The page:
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HOME > No.18, Sep 2019 > Feature Story : Charmed by Plasma

Charmed by Plasma

Developing carbon film with the properties of a diamond

Hirofumi Takikawa

At present, Professor Hirofumi Takikawa has his eyes set on a carbon thin film that has properties similar to that of a diamond (commonly referred to as a "diamond-like carbon (DLC) film") and on developing a device that will synthesize this material. The DLC developed by Professor Takikawa does not contain hydrogen and is a hard and smooth film. Because of the absence of hydrogen, the film does not chemically react with metal or glass and exhibits superior characteristics for a DLC. Industry-academia collaboration has already seen the application of DLC for various purposes, such as a coating film for cutting tools and lens molds. Further application of this product is expected.

Interview and report by Madoka Tainaka

Creating a Hydrogen-free DLC Using Vacuum Arc Deposition

Diamond-like carbon (DLC) is a hard, amorphous carbon with desirable properties such as low friction and low wear. It is now gaining ground as a coating film for cutting tools and molds in place of hard nitride films.

DLCs can be divided into two categories – those which are purely composed of carbon and those which contain additional elements. The properties of each type of DLC depend on its composition and the way it was synthesized. DLC development researcher Professor Hirofumi Takikawa outlined the reasons for this as follows:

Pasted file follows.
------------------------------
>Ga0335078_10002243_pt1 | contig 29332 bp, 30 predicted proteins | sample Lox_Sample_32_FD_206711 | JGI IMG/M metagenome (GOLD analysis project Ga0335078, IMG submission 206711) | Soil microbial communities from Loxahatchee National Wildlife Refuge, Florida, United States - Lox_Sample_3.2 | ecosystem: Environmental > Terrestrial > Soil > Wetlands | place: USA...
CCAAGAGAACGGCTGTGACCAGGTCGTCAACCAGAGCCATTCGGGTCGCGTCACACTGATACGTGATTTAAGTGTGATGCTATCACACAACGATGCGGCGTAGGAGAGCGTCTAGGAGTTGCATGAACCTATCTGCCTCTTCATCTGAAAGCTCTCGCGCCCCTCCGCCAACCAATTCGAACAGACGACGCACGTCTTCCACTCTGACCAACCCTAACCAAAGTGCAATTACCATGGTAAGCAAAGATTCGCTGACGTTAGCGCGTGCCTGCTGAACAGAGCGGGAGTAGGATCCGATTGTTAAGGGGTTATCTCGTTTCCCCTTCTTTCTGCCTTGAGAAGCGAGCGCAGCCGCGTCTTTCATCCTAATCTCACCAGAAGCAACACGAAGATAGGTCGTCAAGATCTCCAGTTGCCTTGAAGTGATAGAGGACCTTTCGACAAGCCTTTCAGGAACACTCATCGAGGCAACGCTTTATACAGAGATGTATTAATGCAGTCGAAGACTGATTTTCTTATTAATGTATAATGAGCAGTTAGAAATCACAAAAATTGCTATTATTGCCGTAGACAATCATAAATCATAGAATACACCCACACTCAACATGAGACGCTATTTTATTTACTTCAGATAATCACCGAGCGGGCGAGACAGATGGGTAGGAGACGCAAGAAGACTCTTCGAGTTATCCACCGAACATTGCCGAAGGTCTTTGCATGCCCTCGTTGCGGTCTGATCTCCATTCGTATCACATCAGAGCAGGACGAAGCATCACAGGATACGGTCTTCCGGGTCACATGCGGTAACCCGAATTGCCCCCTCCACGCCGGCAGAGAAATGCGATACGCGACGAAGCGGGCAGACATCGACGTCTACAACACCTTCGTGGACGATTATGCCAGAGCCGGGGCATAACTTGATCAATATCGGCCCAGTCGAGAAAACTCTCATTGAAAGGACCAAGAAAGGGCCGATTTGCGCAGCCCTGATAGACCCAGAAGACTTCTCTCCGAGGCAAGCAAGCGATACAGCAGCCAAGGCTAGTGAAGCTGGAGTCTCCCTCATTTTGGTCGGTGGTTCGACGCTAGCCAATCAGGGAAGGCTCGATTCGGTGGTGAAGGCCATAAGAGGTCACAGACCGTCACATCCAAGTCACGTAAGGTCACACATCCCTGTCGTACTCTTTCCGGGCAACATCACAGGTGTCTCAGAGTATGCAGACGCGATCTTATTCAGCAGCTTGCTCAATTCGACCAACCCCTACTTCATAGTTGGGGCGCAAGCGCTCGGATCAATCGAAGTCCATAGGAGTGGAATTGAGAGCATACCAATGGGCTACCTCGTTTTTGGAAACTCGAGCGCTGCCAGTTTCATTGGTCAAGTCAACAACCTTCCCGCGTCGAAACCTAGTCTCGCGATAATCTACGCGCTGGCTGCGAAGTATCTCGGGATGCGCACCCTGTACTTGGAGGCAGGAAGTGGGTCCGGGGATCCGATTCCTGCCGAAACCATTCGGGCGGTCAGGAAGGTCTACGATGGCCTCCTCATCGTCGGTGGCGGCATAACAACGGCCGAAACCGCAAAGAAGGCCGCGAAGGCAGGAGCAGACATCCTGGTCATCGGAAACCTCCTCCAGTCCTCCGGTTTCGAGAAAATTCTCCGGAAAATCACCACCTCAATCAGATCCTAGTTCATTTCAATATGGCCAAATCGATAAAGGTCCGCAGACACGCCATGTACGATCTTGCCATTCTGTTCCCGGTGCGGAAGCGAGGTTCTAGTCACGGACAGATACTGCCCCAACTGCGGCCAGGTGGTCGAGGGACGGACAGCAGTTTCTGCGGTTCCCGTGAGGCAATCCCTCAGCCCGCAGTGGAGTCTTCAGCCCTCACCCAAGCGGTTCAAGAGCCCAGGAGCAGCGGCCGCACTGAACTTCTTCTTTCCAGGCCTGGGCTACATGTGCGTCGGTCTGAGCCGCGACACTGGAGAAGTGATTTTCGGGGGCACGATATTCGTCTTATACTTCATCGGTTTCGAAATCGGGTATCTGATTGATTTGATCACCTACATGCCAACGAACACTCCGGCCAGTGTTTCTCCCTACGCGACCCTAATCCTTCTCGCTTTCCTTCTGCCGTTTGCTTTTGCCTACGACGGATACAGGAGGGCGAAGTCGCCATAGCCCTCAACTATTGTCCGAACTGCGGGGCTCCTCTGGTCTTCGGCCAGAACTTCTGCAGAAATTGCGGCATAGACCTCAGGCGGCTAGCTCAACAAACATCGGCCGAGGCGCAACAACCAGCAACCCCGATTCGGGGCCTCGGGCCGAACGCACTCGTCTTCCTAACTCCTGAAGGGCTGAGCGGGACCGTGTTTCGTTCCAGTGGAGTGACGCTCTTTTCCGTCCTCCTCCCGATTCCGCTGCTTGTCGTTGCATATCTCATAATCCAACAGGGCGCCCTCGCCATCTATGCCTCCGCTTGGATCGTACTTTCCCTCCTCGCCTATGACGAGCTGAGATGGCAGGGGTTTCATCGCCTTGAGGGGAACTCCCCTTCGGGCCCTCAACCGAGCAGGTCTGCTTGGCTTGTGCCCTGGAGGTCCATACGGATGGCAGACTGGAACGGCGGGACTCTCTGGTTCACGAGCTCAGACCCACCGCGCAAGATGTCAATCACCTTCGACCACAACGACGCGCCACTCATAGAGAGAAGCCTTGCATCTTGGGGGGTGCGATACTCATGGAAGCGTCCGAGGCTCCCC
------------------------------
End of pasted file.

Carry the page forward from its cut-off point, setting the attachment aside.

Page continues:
"What’s really important is whether a DLC contains hydrogen. Any DLC that doesn’t contain hydrogen will display superior hardness, density, heat resistance and refractive index. However, current popular methods of synthesizing DLC films, such as plasma CVD and ion vapor deposition use hydrocarbon gas or hydrocarbon vapor, which means that the resulting DLC will always contain hydrogen.

In order to develop a hydrogen-free DLC film, researchers have developed methods that use solid carbon (graphite), which does not contain hydrogen, as a raw material. There are four synthesizing methods that use graphite as a vapor source: vacuum deposition, electron beam deposition, sputtering deposition and vacuum arc deposition. Ions are required to make DLC films, which limits us to sputtering deposition or vacuum arc deposition, although sputtering deposition has low ion energy which results in a softer DLC. This is why I use vacuum arc deposition for synthesizing hydrogen-free DLC films."